Imagine how Anne and Webster’s fairytale act must have lightened the lives of their fans during the difficult war years. No wonder they attracted so many people at that time.
In 1943, Jean Buckley (née Newman) was thirteen years of age, living in wartime Manchester and she and her mother spending many nights in an air raid shelter with bombs dropping around them, keeping them from sleep. She and her mother attended many of their concerts and broadcasts in the city for Jean was enchanted by their act. She and her mother always went backstage to see the couple and Jean saved her pocket money and collected coupons so that she could buy gifts to present to Anne whenever they went backstage after a show. Anne and Webster saw Jean so often that they often sent her complimentary tickets for their shows.
Jean was very upset when they decided to move to South Africa in 1956 but they kept in touch and she sent them copies of The Stage while they were living there. When they returned to the UK in 1978 they lived near Jean and her husband Maurice and spent a lot of time with them. Jean said that Webster enjoyed watching cricket on TV with Maurice.
When Webster became ill and was admitted to a nursing home, Jean visited him in the afternoon when she finished work and took him out occasionally to give him a break from the dull routine of the nursing home. After his death, Jean did a great deal for Anne in one way and another. She and Maurice raised money to inaugurate a prize in Webster’s name at the Royal Northern College of Music in Manchester. Jean was very hurt when Anne’s friend, Babs Wilson Hill condescendingly introduced her as “Anne’s greatest fan.” Jean replied, “I think I might be considered Anne’s greatest friend.” Sadly, Anne and Jean fell out over a trivial matter several years before Anne’s death and they were never reconciled. I corresponded with Jean for over ten years and I am sad that she has lost her sight and is now living in a frail care home at the age of eighty-seven.
Update on Jean Buckley Sadly, Jean died in July of 2017. Not only was she blind but she suffered from Alzheimer’s Disease and I can only imagine how confused she must have felt to be living in a frail care home, unable to see and not really knowing what was happening to her. I was surprised when lawyers contacted me to let me know that she had left me a sum of money in her will because of our friendship. I may never have met her in person, but we had a lot in common because of our friendship with Anne and Webster. I will never forget her.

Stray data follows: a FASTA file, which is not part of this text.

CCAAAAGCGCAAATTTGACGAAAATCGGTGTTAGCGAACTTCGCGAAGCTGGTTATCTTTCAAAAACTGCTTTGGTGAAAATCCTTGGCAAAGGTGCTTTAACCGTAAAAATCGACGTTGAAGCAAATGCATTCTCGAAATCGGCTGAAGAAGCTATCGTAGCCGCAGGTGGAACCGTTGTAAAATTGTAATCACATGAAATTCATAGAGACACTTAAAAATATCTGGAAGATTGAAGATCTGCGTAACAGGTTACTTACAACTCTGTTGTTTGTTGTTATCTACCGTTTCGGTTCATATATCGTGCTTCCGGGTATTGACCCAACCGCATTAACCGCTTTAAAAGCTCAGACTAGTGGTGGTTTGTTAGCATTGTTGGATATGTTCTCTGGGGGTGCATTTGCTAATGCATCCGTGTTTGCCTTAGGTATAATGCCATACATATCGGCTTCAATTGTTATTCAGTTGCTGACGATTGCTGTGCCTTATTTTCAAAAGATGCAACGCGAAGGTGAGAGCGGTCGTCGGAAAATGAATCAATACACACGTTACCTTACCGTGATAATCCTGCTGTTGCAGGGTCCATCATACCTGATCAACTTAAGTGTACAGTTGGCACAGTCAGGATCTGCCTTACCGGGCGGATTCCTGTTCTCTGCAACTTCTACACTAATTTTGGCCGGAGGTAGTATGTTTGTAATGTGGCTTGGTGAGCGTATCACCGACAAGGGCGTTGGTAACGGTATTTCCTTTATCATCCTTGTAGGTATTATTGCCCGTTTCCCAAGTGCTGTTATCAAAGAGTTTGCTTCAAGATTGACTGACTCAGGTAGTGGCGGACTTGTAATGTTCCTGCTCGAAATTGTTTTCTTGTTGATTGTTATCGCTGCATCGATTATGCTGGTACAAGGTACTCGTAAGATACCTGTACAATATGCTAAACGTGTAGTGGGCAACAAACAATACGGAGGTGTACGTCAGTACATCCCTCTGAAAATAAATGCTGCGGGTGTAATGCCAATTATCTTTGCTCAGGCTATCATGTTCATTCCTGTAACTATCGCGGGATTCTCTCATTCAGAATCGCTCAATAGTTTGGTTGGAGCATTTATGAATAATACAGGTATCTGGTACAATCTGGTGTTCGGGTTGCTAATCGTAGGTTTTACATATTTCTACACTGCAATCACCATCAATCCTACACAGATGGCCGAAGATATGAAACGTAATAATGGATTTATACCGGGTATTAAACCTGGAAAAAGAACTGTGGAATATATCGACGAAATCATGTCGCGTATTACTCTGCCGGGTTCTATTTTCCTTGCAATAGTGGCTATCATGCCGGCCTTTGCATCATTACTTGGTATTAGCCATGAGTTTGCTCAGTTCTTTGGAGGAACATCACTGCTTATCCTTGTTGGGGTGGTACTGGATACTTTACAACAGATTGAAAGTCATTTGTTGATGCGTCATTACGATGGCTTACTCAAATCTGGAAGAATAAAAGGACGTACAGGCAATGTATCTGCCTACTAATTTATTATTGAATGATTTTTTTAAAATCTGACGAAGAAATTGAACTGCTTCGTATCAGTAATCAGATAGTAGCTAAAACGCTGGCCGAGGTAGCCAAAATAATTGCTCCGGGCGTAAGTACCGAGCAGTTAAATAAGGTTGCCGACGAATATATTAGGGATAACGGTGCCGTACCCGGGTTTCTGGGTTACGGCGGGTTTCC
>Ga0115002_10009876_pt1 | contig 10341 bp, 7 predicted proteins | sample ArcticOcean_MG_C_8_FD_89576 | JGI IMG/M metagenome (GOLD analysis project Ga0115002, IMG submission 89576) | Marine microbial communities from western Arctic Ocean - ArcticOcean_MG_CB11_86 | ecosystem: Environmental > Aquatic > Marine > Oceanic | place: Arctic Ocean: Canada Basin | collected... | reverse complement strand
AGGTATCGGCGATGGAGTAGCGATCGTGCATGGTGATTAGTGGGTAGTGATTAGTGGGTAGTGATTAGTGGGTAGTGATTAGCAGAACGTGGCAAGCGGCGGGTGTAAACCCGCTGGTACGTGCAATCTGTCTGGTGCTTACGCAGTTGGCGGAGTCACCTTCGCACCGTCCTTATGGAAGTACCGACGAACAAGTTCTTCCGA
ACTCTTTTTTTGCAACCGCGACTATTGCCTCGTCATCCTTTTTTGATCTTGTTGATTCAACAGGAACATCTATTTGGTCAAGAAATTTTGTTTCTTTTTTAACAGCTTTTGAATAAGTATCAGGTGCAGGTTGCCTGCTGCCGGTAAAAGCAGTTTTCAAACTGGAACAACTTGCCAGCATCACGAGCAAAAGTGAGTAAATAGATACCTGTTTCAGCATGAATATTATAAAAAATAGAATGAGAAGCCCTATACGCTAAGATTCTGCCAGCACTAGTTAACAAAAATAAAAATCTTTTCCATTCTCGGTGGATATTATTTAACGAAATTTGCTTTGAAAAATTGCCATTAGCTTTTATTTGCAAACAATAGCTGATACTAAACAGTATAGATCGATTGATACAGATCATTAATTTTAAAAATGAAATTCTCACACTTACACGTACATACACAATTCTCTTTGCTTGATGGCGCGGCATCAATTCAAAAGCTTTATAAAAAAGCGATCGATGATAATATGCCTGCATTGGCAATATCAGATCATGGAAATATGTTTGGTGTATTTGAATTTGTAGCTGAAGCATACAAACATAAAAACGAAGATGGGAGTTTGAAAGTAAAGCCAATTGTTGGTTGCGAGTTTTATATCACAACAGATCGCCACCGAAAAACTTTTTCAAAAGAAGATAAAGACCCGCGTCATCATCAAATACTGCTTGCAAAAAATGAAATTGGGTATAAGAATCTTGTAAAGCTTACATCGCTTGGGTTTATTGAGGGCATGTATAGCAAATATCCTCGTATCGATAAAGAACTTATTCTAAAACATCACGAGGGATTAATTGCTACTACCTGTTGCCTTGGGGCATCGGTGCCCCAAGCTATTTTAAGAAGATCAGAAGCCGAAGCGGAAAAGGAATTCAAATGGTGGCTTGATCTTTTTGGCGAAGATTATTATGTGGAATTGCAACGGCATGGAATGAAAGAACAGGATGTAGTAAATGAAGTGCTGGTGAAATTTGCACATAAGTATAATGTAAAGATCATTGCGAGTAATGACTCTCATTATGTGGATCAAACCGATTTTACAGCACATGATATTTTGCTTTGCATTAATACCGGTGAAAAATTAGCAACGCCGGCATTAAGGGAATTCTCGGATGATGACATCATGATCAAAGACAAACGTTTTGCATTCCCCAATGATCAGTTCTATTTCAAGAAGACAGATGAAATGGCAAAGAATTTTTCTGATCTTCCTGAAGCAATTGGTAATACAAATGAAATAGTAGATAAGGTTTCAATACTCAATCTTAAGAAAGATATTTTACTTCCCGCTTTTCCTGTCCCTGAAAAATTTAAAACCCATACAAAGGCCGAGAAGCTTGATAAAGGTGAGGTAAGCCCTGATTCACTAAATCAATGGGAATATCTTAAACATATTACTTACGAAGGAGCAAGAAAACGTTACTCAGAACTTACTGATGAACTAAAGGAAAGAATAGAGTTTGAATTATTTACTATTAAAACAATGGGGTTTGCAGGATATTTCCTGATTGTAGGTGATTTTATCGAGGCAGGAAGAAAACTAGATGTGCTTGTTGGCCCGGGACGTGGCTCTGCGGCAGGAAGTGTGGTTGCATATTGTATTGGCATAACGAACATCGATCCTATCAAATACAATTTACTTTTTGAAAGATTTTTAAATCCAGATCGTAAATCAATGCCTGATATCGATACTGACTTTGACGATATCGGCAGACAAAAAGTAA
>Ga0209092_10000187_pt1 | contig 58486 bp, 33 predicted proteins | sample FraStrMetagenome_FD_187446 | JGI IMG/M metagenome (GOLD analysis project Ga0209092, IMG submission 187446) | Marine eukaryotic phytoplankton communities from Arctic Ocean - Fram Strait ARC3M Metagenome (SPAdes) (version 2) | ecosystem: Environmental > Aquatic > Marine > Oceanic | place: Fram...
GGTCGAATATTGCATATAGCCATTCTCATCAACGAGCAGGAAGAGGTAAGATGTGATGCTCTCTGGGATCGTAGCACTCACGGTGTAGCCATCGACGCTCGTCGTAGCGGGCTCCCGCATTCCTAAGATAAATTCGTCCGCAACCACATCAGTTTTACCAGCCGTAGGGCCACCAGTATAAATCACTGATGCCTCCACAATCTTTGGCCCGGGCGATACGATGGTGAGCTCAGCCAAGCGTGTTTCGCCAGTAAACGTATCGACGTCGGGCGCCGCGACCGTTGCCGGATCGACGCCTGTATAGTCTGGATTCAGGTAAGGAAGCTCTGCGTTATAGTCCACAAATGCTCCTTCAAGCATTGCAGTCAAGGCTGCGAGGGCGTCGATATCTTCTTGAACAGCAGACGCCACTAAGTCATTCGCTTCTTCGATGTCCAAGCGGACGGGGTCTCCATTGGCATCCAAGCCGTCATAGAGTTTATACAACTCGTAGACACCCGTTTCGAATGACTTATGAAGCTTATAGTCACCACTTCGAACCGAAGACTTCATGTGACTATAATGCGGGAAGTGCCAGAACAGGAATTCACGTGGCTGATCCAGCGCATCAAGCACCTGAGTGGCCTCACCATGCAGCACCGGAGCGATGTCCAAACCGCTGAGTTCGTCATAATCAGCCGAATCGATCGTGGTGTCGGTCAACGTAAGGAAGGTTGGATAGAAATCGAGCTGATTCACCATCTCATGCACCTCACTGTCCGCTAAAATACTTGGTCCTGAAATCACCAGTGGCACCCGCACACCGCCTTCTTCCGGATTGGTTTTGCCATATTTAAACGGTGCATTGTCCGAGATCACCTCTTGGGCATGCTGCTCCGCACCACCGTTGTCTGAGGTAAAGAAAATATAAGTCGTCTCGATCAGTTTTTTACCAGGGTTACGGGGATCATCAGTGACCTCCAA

Anne and Jean in Penrhyn Bay before going to the Royal Northern College, Manchester for prize winners’ concert for the Webster Booth prize.
Jean Buckley, Anne and Babs Wilson Hill in the 1990s They were all dog lovers!
Another fan was Pamela Davies (née James). She mentioned in her book Do You Remember Anne Ziegler and Webster Booth? that she and her fellow teaching students gathered round the radio to listen to the Victory Royal Command Performance in November 1945 to hear Anne and Webster singing. She made extensive notes of all their radio appearances and the concerts she attended.
When Anne and Webster returned to the UK in 1978 she wrote to them to say how pleased she was that they had returned to the country. Thus began a regular correspondence with Anne which resulted in Pam and her husband Walter taking Anne out to lunch whenever they went to North Wales.
I “met” Pam when she contacted me after Anne’s death in 2003 as she had read one of my articles on the internet. At the time I was writing my book, Sweethearts of Song: A Personal Memoir of Anne Ziegler and Webster Booth. She too had hoped to write a book about her association with them. We decided to collaborate and her book Do You Remember Anne Ziegler and Webster Booth? was published at the same time as mine in 2006.